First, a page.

In Our View: Mailed Ballots Arriving
Here's everything you need to know about the Aug. 7 primary
Friday, July 20, 2012
Well, OK, maybe this editorial doesn't contain every detail about the upcoming primary, such as who's going to win. But we suspect that, if your question isn't answered here, going to the websites below will lead you to the needed information.First, you should know that the upcoming primary is no longer upcoming. It's officially under way. While the date is listed as Aug. 7 (more than two weeks away), 235,158 ballots were mailed Wednesday by the Clark County Elections Department. Those ballots are arriving any day now — if not already — and they're ready for use.
Here are nine tips about the Aug. 7 primary:
It's important for voters to know that in most judicial races, this is not a primary but actually the decisive election. In most judicial races, any candidate who receives a majority of votes will be declared the winner, and that is almost certain to happen in two-candidate contests. In races other than the judicial races, the top two primary finalists advance to the Nov. 6 general election.
If you don't receive your ballot in the mail by Friday, July 27, contact the elections office: 360-397-2345, or visit Clark County Elections. Officials urge voters to make sure their voter registration address is up to date. You can update your address online.
Clark County's 32-page Voters' Pamphlet is a great source of information about candidates and voting. Visit the elections office website and click on the "Voters' Pamphlet Primary and Special" link.
An excellent statewide Voters' Guide is available at Washington Secretary of State.
Endorsements by The Columbian can be found on the Opinion page. Thirteen candidates in seven races are endorsed. However, we hasten to remind readers that our endorsements are strictly opinions and nothing more. We certainly don't profess to be any smarter than other voters. Columbian endorsements are not commandments; they are simply meant to stimulate thought and discussion.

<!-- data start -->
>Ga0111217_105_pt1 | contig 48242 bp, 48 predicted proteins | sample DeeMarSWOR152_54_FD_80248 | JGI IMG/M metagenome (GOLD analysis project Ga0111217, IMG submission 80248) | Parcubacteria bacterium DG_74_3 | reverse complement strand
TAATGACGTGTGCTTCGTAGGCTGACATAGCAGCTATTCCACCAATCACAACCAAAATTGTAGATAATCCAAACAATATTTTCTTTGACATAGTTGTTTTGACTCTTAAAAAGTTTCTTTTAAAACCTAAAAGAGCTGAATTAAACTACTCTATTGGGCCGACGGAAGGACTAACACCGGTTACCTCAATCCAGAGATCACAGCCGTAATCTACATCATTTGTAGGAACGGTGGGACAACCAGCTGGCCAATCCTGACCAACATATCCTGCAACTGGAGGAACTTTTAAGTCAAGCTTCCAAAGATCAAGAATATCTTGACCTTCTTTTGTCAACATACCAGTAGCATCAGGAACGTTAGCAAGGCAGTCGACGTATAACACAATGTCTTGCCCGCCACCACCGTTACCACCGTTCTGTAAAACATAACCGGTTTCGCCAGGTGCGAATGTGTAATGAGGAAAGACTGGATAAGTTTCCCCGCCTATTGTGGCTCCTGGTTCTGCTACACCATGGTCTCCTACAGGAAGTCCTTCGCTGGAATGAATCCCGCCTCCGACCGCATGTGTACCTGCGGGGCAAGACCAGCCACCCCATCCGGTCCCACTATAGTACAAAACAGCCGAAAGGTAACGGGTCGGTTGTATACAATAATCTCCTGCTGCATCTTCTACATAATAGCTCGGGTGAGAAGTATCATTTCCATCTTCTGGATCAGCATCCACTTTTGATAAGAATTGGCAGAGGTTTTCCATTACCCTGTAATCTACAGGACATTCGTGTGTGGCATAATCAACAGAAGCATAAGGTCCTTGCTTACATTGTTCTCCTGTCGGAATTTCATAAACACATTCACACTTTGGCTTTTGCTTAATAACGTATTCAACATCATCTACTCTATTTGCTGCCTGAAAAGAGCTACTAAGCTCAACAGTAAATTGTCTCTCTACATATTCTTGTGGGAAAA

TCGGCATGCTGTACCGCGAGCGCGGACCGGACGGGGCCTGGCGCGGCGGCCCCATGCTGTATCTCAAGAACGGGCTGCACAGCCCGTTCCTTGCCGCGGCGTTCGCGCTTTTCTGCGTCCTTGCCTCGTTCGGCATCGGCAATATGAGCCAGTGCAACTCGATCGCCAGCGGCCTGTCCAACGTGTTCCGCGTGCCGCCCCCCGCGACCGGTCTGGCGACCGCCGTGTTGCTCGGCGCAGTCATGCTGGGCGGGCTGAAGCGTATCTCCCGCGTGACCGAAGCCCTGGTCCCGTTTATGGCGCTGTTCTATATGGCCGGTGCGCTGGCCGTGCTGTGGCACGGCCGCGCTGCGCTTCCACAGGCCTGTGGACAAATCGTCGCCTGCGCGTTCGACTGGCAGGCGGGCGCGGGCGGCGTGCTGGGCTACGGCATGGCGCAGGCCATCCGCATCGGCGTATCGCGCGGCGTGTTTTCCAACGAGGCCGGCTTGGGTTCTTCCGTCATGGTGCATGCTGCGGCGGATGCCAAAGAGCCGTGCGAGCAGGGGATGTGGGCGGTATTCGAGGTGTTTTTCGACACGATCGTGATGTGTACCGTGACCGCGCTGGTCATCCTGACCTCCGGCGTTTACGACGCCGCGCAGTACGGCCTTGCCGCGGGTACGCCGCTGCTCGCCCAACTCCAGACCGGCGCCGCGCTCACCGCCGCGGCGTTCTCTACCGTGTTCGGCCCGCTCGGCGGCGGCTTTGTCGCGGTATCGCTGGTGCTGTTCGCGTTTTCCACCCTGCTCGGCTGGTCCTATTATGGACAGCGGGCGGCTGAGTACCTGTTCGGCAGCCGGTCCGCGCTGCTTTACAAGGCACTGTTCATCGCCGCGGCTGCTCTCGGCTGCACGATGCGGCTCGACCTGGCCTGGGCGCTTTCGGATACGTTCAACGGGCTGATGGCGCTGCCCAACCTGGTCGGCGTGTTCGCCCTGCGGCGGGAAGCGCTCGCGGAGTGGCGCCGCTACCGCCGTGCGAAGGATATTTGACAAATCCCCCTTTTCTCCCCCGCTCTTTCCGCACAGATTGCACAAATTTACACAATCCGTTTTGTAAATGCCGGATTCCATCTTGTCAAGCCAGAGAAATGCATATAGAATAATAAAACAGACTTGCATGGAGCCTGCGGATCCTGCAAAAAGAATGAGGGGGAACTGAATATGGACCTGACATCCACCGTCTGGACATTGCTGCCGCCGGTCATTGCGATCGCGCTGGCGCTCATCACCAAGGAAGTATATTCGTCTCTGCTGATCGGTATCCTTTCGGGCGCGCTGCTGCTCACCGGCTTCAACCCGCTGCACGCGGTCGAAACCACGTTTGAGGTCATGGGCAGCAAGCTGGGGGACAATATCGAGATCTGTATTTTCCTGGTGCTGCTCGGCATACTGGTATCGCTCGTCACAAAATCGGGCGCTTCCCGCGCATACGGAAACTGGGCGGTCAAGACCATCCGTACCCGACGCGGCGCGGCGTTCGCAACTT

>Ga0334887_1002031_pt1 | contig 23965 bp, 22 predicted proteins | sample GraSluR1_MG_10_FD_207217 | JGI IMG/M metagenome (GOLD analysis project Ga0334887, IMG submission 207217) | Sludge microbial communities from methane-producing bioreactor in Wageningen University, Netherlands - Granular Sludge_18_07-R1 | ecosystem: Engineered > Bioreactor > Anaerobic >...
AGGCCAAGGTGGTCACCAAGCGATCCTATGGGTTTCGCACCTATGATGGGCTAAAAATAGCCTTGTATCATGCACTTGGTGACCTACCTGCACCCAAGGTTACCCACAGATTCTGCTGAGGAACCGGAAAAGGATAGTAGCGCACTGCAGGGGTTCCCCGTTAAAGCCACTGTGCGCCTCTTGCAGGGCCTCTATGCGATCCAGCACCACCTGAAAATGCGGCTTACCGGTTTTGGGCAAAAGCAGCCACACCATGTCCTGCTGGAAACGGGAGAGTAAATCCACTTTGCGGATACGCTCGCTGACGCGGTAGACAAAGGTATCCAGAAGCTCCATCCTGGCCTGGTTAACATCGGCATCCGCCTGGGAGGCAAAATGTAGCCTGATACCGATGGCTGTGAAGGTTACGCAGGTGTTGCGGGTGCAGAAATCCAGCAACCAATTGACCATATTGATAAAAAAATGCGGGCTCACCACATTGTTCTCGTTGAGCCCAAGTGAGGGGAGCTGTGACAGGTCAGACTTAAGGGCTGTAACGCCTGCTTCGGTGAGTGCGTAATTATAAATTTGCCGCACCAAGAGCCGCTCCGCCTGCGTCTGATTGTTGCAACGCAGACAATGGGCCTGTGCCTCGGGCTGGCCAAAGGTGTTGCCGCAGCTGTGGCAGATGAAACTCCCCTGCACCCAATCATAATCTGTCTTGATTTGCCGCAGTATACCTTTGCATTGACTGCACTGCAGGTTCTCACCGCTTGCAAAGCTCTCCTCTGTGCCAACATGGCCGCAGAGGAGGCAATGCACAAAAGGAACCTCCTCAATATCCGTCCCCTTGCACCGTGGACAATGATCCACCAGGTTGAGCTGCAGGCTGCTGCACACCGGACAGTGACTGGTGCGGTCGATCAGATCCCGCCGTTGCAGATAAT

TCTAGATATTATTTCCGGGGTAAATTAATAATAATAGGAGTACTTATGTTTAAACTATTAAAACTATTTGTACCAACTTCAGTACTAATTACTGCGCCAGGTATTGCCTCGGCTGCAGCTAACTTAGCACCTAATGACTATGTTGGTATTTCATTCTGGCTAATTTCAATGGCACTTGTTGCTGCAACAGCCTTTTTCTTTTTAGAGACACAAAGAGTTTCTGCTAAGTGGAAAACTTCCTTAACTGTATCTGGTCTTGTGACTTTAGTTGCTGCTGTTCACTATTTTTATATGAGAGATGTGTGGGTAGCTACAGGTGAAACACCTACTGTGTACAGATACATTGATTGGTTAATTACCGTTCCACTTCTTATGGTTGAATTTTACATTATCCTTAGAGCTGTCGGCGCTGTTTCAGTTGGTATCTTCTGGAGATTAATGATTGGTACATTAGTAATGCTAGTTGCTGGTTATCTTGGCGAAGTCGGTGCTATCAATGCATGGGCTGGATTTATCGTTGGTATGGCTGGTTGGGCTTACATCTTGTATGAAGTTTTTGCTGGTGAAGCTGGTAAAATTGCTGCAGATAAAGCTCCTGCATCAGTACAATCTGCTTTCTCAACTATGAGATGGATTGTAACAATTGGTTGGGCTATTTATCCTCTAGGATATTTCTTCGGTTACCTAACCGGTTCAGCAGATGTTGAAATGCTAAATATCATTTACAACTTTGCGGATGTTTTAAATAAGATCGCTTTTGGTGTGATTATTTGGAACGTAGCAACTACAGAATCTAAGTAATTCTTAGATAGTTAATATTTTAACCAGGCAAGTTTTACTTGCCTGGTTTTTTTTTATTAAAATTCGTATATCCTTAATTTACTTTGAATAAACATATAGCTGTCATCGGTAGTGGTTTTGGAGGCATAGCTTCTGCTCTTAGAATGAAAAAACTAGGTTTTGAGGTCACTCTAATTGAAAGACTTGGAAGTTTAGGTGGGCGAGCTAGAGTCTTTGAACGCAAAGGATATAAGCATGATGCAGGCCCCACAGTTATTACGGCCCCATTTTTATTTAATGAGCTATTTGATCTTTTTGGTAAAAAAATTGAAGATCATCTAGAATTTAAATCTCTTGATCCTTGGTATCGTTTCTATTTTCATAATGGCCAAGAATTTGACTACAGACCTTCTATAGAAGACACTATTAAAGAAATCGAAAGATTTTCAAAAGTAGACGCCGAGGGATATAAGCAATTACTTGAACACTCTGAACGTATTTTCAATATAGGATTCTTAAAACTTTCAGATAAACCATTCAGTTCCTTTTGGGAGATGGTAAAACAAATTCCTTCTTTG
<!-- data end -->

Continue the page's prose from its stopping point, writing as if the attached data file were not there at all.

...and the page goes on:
There are several ways to vote: Return your ballot by mail, deliver your ballot on Aug. 7 to one of 35 secured, staffed ballot drop boxes, or — this is our favorite because it's open 24/7 — use the drive-up ballot collection box at 14th and Esther streets downtown.
Although this is known as an "all-mail" primary, that's not altogether accurate. You can still vote the old-fashioned way from 8 a.m. to 5 p.m. Monday through Friday at the county elections office, 1408 Franklin St. One online commenter on The Columbian's website lamented: "I really hate not having my constitutional right to exercise my right to vote by walking in somewhere and voting." Actually, you never lost that right. County Auditor Greg Kimsey says: "Feel free to come on in."
There are two races for county commissioner. No voter in Clark County will be able to vote in both contests. County commissioner candidates run only in their districts in the primary, then countywide in the general election. We like this system, because it allows candidates to appeal to a specific area in the primary (perhaps rural, perhaps urban), but in the general election, they must make themselves accountable to all of the county's voters.
Secretary of State Sam Reed is predicting a statewide turnout of 46 percent in the primary, an increase from the 43 percent average of the previous six primaries. Locally, Kimsey is predicting a 38 percent turnout, about the same as in 2008. Those percentages likely will approximately double in the Nov. 6 general election.